Well, the last attempt at a book club ended... did it even end? Regardless, it failed miserably so it now being months since we last tried I thought we should give it another go.
I have arbitrarily decided to go with an early 17th century revenge tragedy called The Changeling
by Thomas Middleton and William Rowley. Middleton and Rowley were more famous for their comedy than their tragedy and naturally, when they collaborated on this -- widely regarded to be the best tragedy in the English language not written by Shakespeare but, to be honest, whether or not Shakespeare should be the gold-standard of English Literature is debatable, anyway -- there was always going to be a strong comic element; an element which may end up magnifying the tragedy of the events by several thousand times or diminishing them completely, it really depends on the reader/viewer.
is thematically heavy so there's plenty to talk about -- from the role of women in the 17th century to lapsarian criticism -- and it relies more on what is said than how something is said so, despite the similar time period, many people will probably find it far less taxing than Shakespeare.
A play drenched in blood and filled with sex, it's the sort of thing schools should be teaching if they want to get 14-year-olds interested in Literature instead of poncing around with A Midsummer Night's Dream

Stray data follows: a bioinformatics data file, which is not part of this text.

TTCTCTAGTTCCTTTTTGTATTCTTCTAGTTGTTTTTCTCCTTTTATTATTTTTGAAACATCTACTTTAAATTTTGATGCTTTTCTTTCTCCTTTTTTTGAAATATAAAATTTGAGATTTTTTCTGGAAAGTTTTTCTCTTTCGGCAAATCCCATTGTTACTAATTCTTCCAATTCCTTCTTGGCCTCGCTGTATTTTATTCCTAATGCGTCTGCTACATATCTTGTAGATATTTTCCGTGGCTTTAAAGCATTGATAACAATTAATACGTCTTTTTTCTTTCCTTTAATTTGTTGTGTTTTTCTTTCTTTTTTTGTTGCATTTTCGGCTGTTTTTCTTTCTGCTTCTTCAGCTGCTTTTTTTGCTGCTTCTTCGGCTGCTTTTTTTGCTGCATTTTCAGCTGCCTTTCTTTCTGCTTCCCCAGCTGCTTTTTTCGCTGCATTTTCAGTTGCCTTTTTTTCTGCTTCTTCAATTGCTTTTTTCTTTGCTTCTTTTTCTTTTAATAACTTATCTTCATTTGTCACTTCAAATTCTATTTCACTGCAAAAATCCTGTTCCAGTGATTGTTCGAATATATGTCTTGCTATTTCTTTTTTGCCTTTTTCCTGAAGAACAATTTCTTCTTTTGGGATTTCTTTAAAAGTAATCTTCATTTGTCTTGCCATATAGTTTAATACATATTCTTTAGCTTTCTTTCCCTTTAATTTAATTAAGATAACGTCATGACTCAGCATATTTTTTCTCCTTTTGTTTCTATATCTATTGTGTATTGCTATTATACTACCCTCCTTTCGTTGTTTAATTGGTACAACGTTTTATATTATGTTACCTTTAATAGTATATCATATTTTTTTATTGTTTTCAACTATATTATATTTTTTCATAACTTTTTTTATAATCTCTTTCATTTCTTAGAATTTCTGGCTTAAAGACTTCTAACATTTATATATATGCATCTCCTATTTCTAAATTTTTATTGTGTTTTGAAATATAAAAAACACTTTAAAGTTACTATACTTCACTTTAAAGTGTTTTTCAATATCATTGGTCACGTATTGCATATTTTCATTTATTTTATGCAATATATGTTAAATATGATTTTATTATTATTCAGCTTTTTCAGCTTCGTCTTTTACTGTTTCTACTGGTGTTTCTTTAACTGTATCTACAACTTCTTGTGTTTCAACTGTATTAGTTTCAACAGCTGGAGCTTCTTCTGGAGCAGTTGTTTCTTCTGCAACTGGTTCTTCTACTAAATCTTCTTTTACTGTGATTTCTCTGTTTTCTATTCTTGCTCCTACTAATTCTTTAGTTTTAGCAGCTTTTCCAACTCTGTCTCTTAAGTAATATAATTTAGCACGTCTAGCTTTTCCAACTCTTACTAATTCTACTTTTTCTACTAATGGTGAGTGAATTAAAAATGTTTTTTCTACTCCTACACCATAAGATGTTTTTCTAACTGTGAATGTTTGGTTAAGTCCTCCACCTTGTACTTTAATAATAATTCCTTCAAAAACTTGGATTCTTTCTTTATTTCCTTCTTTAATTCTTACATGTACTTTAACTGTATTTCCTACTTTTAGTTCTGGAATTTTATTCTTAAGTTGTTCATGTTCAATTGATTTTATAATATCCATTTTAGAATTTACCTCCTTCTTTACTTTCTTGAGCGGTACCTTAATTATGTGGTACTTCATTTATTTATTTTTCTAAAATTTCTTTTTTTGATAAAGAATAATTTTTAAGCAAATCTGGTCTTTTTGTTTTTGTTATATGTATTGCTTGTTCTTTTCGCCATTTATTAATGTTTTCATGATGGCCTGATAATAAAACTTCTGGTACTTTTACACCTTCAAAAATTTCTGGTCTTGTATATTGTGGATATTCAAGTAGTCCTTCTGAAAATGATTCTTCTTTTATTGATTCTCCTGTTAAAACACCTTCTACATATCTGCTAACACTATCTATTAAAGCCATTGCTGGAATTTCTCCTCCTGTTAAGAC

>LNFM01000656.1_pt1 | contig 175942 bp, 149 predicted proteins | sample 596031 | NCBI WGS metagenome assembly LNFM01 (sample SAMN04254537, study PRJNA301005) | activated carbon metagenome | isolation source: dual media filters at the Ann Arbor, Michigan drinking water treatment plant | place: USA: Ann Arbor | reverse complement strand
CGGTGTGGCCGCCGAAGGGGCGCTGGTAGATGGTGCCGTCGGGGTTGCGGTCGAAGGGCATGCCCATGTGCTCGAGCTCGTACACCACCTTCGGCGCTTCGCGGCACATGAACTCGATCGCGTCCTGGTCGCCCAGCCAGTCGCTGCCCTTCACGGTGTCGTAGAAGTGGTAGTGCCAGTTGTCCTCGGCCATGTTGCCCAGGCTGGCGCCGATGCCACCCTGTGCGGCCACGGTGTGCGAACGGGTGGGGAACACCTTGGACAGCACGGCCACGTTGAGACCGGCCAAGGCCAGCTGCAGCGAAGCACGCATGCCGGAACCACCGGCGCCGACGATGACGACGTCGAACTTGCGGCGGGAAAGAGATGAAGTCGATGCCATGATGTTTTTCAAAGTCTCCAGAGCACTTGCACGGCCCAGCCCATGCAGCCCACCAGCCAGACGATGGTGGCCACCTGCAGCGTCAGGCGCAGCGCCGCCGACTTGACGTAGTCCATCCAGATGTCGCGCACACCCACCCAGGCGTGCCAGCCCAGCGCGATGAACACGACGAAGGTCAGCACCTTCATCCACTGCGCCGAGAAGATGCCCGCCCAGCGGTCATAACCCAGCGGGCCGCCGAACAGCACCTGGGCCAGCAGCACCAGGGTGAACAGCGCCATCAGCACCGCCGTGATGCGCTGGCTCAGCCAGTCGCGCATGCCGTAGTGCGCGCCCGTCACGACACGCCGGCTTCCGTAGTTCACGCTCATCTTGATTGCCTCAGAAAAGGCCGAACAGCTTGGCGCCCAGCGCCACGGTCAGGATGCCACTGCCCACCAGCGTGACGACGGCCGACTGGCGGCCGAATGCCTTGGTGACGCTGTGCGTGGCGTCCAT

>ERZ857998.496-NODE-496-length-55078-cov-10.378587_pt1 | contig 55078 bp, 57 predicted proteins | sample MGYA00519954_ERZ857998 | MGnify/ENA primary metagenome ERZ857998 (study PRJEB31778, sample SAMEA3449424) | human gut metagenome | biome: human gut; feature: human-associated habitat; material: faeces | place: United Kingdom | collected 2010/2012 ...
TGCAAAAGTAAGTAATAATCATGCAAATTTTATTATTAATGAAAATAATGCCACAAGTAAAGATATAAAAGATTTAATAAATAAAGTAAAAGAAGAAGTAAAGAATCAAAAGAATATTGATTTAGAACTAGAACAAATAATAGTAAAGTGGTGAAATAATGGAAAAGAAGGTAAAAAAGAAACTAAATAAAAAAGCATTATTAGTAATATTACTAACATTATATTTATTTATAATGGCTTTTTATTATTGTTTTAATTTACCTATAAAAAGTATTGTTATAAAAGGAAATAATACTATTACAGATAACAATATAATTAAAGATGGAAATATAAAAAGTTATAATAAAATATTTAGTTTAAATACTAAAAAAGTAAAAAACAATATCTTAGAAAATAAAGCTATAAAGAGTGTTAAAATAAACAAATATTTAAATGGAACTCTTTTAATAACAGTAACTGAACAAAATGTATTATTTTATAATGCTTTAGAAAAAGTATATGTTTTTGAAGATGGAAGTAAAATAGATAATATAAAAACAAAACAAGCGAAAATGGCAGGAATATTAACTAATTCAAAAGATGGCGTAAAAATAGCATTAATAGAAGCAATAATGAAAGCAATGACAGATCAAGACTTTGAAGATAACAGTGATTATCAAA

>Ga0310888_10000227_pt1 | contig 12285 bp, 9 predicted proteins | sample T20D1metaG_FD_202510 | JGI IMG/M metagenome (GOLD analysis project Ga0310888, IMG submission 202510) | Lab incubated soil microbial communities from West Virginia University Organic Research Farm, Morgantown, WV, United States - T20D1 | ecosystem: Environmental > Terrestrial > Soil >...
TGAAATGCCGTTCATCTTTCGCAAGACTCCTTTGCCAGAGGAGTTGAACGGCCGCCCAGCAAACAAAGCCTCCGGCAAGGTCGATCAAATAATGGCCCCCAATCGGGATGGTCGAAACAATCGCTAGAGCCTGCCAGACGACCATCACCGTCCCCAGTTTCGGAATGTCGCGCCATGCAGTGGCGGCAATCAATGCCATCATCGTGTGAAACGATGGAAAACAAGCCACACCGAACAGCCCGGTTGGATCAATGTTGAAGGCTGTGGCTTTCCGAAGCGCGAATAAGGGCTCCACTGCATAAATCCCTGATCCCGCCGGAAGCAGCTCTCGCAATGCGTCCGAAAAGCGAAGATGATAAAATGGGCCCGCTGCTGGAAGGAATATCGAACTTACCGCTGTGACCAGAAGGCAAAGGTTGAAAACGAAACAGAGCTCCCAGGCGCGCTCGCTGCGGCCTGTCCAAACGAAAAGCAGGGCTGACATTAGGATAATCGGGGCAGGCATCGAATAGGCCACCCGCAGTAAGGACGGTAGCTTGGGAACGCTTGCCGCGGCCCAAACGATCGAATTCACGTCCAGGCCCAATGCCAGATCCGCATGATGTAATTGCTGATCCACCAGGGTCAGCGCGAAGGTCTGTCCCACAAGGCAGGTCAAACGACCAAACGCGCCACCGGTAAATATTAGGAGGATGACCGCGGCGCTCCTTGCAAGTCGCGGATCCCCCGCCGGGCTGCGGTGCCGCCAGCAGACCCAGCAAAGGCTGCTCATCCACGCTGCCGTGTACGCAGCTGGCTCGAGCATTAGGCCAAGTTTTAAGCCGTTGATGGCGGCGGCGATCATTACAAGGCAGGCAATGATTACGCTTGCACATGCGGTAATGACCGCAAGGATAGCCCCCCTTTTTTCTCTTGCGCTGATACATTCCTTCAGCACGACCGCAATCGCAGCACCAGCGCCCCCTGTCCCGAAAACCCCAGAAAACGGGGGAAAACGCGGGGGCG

and should be great fun to both read and analyse for the readers and posters of Kavar's Corner.
I just read that paragraph again and realised that I sound like a sickly distorted Disney advert. Anyway, let me know if you're interested.
: You must forget your parentage to me:
Y'are the deed's creature;
: I would wear my ring on my own finger;
Whilst it is borrowed it is none of mine,
But his that useth it.
: You must keep on it still, then; if it but lie by,
one or other will be thrusting
: Thou conceiv'st me, Lollio; here thy watchful eye
Must have employment; I cannot always be
: I dare swear you cannot.
: I must look out.
: I know't, you must look out, 'tis every man's case.
: Here I do say must thy employment be,
To watch her treadings, and in my absence
Supply my place.
Yes, you did just read that the man wants his employee to sleep with his wife because he's afraid of her sleeping with other men. Makes perfect sense and he shouldn't at all be locked up in the mad-house than he runs... no, not at all.